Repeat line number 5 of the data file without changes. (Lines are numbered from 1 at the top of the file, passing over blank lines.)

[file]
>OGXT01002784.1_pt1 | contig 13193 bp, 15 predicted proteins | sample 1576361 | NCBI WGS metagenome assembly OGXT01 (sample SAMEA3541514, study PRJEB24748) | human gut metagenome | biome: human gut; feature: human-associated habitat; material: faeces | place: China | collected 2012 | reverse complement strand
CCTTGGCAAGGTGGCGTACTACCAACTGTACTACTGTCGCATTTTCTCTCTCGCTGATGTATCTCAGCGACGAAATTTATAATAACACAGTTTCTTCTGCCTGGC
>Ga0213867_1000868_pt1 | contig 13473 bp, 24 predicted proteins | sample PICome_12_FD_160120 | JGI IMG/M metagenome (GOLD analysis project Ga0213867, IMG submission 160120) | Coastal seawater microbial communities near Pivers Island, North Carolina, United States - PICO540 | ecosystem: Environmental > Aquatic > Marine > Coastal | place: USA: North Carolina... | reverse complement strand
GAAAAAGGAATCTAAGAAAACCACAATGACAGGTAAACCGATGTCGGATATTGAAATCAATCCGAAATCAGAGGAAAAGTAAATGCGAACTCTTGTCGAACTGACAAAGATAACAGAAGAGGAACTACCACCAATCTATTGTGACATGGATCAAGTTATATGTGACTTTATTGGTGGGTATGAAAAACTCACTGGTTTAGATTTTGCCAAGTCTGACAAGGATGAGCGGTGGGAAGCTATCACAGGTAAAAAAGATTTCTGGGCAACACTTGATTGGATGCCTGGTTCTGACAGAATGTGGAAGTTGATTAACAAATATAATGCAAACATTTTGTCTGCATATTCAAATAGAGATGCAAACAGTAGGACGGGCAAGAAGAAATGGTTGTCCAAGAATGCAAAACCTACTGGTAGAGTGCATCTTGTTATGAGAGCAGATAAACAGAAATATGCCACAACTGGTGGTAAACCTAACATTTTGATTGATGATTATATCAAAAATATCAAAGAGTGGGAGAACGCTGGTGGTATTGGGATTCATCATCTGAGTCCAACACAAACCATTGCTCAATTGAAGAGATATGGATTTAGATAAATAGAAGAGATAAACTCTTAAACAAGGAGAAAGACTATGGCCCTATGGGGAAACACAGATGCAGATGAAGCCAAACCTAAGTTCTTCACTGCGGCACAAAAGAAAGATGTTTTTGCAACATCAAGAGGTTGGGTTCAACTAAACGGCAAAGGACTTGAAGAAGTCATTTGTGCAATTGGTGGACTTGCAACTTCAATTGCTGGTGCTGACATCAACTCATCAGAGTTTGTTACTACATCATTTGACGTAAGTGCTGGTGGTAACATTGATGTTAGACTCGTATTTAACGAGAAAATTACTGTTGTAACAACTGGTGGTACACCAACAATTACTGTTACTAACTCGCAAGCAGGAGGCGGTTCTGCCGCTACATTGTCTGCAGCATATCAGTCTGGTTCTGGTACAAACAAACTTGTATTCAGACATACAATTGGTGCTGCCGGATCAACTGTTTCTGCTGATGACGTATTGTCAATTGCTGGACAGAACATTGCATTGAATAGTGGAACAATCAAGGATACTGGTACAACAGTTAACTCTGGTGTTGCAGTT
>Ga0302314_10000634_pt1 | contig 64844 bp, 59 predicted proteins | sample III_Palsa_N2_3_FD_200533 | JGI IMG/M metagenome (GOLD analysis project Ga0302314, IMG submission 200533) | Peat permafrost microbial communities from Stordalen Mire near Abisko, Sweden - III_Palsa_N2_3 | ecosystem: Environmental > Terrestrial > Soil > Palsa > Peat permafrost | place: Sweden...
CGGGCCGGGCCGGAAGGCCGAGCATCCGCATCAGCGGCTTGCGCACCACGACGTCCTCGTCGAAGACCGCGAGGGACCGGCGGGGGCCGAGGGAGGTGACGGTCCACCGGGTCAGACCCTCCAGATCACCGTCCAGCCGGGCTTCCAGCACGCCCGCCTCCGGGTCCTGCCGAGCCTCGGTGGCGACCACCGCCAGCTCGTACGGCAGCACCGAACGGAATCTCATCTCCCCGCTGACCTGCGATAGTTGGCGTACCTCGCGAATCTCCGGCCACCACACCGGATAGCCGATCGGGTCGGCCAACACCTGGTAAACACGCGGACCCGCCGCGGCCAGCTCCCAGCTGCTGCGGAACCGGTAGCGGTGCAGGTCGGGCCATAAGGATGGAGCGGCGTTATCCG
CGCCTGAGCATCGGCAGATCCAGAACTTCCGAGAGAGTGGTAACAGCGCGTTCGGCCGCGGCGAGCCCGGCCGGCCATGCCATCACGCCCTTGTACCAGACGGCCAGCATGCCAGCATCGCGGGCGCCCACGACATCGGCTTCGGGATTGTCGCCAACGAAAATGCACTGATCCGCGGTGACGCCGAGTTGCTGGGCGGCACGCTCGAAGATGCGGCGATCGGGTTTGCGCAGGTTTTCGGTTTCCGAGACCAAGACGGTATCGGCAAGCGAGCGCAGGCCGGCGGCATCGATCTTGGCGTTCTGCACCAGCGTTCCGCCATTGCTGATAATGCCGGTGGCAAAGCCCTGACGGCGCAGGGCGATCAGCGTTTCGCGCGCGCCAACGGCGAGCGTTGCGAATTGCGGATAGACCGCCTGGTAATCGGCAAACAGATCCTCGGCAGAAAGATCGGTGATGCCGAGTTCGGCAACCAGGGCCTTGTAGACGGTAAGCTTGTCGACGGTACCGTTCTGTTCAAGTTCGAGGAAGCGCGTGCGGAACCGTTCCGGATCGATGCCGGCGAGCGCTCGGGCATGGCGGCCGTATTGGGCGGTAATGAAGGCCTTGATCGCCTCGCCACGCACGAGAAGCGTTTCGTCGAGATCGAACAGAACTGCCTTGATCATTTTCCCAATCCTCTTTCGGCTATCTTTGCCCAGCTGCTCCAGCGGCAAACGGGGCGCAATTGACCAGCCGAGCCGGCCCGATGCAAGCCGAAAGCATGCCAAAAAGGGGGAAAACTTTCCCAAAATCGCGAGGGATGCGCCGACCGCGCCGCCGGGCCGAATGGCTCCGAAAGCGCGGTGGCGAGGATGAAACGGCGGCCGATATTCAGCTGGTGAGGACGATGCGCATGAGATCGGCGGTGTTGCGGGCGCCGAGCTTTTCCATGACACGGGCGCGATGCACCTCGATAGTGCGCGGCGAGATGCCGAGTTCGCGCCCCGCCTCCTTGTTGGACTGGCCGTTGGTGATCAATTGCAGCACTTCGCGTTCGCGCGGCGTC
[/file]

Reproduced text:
>Ga0302314_10000634_pt1 | contig 64844 bp, 59 predicted proteins | sample III_Palsa_N2_3_FD_200533 | JGI IMG/M metagenome (GOLD analysis project Ga0302314, IMG submission 200533) | Peat permafrost microbial communities from Stordalen Mire near Abisko, Sweden - III_Palsa_N2_3 | ecosystem: Environmental > Terrestrial > Soil > Palsa > Peat permafrost | place: Sweden...